San Sebastián, Spain
The air was still crisp with the cool lingering temperatures of late May, but in a way it felt like summer. Our tour bus had crossed into San Sebastián, Spain, and was making its way up a winding road to Monte Igueldo, a viewing spot overlooking Concha Bay. Thick cloud cover was casting a moody haze over the water below, framing the scene as if it were pages from an old book.
Behind the viewing point sat a 1912 amusement park, and behind the amusement park was an 18th century castle-like tower that had originally been a lighthouse. The place seemed so much like it was out of another time that I expected a calliope to start playing and women wearing long skirts and carrying parasols to appear!
We left the scenic viewpoint and headed to Concha Bay, where our bus dropped us off for time on our own. The beach was nearly empty, but it was easy to imagine the beautiful sandy stretch filled with vacationers. A lovely old carousel from 1900 sat along the promenade, as if to complete the theme from the amusement park at Monte Igueldo.
We passed the stunning City Hall, built in 1882 as a casino venue during La Belle Époque era of rich cultural and artistic achievements. It was an incredibly elegant building and seemed to just belong in its setting.
Next we made our way into Parte Vieja, San Sebastián’s Old Town. We stopped for a coffee and Basque Cake at Pastelería Oiartzun and then headed into the heart of the old city.
As we walked down one of the old narrow streets, a building at the end seemed to beckon. All we could see from a distance was a bell and something blue on the top. It turned out to be Iglesia de Santa Maria del Coro, built in 1774 in the Spanish Baroque style. The blue top was the seal of San Sebastián – a sailing ship in a deep blue sea.
It was fun to wander the old streets without any destination in mind. We stopped in San Sebastián’s oldest building, Iglesia de San Vincente, completed in 1509, and the Plaza de la Constitucíon, where bullfights once took place.
We walked back to Concha Bay and met our bus for the return ride to Saint-Jean-de-Luz, where our ship was anchored. I loved the idea of seeing both sides of the Basque Country – Spanish and French – in the same day. In about 30 minutes, we were at the port and ready for the second leg of our journey.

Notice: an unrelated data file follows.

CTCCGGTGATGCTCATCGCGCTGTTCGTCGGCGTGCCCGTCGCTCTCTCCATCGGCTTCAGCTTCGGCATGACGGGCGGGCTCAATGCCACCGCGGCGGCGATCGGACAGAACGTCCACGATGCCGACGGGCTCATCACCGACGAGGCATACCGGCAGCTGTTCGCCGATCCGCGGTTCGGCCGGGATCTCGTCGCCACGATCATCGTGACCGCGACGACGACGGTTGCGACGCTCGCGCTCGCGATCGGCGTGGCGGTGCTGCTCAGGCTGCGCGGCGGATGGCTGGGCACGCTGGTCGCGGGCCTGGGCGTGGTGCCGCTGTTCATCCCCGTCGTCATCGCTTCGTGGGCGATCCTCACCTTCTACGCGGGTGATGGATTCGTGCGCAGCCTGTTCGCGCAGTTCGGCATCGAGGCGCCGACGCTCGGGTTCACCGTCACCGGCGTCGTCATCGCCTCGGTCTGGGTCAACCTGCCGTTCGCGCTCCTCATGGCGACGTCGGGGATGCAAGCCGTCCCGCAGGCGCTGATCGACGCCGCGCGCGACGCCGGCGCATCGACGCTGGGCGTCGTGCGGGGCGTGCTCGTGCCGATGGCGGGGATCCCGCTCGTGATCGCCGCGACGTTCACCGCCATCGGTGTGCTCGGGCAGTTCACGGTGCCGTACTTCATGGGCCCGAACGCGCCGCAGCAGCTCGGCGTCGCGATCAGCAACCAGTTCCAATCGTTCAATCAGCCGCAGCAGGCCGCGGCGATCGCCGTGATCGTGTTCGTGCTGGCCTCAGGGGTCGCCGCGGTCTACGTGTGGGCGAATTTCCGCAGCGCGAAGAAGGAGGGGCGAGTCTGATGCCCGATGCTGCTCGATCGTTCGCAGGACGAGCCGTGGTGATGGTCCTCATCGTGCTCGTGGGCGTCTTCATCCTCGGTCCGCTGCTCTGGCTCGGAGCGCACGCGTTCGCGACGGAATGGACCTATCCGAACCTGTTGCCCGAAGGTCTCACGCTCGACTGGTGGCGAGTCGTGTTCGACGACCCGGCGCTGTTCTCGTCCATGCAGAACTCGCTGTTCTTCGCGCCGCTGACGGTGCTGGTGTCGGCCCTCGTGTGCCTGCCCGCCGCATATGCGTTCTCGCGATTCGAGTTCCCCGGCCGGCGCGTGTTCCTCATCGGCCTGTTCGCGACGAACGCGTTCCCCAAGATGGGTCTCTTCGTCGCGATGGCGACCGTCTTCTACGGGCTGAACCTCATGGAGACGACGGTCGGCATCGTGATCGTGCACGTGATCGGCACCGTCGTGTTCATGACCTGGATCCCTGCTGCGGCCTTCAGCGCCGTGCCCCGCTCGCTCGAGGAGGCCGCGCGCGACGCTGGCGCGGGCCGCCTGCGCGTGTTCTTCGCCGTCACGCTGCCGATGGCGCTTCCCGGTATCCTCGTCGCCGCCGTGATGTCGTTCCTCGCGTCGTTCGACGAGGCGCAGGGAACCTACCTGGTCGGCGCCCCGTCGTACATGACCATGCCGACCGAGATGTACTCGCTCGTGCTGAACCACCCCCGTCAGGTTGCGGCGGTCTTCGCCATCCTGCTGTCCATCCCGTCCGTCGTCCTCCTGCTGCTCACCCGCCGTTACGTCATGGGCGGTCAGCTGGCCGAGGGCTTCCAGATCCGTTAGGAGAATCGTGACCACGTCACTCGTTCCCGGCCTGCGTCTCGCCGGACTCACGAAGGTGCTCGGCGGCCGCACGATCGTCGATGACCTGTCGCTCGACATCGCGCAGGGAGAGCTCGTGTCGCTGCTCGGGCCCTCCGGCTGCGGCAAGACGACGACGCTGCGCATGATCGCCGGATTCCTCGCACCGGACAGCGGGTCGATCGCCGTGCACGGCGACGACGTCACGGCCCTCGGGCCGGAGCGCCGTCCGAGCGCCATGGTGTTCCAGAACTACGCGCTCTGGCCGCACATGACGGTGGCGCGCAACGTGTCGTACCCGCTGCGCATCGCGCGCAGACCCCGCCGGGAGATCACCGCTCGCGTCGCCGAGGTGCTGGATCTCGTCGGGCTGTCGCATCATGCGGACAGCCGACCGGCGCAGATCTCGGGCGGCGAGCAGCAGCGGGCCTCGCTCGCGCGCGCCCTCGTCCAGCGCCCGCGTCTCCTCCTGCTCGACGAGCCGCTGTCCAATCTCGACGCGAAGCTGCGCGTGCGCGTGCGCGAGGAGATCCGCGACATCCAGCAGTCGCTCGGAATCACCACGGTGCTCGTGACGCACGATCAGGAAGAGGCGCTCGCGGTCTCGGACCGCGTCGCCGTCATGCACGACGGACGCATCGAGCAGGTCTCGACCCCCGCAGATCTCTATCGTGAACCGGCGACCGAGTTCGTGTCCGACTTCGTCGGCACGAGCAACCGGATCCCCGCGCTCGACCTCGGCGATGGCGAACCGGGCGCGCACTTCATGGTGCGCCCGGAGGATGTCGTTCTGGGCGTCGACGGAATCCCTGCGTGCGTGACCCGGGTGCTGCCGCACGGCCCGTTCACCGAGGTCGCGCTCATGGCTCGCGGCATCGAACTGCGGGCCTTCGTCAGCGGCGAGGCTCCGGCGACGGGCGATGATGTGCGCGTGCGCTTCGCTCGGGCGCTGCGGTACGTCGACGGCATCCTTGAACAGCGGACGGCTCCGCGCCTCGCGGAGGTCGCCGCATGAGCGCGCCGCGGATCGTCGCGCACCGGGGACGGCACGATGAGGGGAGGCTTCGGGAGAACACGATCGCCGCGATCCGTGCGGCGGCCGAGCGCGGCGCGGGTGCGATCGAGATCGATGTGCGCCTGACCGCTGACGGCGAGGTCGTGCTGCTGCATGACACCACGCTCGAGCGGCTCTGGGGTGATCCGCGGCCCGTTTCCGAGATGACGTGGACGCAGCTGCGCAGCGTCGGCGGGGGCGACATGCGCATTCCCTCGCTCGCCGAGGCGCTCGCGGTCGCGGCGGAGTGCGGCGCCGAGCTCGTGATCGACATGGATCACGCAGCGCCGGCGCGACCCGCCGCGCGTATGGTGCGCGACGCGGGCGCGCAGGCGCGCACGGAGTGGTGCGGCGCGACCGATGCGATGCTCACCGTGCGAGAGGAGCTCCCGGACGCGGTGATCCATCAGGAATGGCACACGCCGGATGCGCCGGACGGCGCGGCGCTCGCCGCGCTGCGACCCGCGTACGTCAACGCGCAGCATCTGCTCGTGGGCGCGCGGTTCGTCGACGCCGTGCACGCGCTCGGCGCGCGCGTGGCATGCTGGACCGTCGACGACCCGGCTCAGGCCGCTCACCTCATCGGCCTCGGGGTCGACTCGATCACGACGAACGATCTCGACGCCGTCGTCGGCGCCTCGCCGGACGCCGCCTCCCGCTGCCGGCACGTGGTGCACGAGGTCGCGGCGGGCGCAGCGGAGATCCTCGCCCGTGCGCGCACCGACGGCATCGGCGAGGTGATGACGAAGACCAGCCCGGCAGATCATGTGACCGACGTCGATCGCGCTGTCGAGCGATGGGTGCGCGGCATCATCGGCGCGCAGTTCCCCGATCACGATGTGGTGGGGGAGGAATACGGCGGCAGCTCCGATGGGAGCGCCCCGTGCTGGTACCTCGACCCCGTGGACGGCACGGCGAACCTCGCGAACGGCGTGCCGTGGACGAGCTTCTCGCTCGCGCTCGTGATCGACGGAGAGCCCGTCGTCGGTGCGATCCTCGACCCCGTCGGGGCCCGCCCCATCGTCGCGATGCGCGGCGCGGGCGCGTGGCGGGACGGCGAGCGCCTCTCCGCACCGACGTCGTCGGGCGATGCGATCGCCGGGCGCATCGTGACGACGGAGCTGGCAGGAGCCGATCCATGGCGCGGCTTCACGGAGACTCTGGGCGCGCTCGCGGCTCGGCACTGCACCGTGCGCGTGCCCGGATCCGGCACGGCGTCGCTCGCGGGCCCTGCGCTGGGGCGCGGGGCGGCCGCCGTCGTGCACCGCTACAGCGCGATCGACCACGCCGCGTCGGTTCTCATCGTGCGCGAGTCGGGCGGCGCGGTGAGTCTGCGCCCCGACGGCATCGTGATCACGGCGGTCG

Like San Sebastián, Saint-Jean-de-Luz is a summery kind of place, with an inviting beach and amusement park rides by the pier. And also like its Basque Country neighbor, it’s more of a wandering than a sightseeing town.
We walked down the Rue de la République, weaving in and out of charming side streets, past red-shuttered buildings, interesting-looking shops and inviting restaurants with outdoor seating. At the end of the street was the beach promenade along the beautiful Bay of Biscay.
We walked back to the pier along the Rue Gambetta, stopping at the town’s main tourist attraction, Église Saint-Jean-Baptiste. The church was the site of the wedding in 1660 of France’s Louis XIV and Spain’s Marie-Therese, which ended the war between the two countries.
It was late afternoon when we caught our tender back to the ship. The bay was calm as we made our way out of the harbor.
This was our last stop in Basque Country, and I was glad we had been able to experience towns on both sides of the border. I was also happy to have seen these two seaside resorts before the crowds arrived, to have had a sneak peek of summer in the Basque Country.
And now whenever I think of summer by the sea, mixed in with my own memories will be a Belle Époque amusement park and tamarisk trees on the promenade.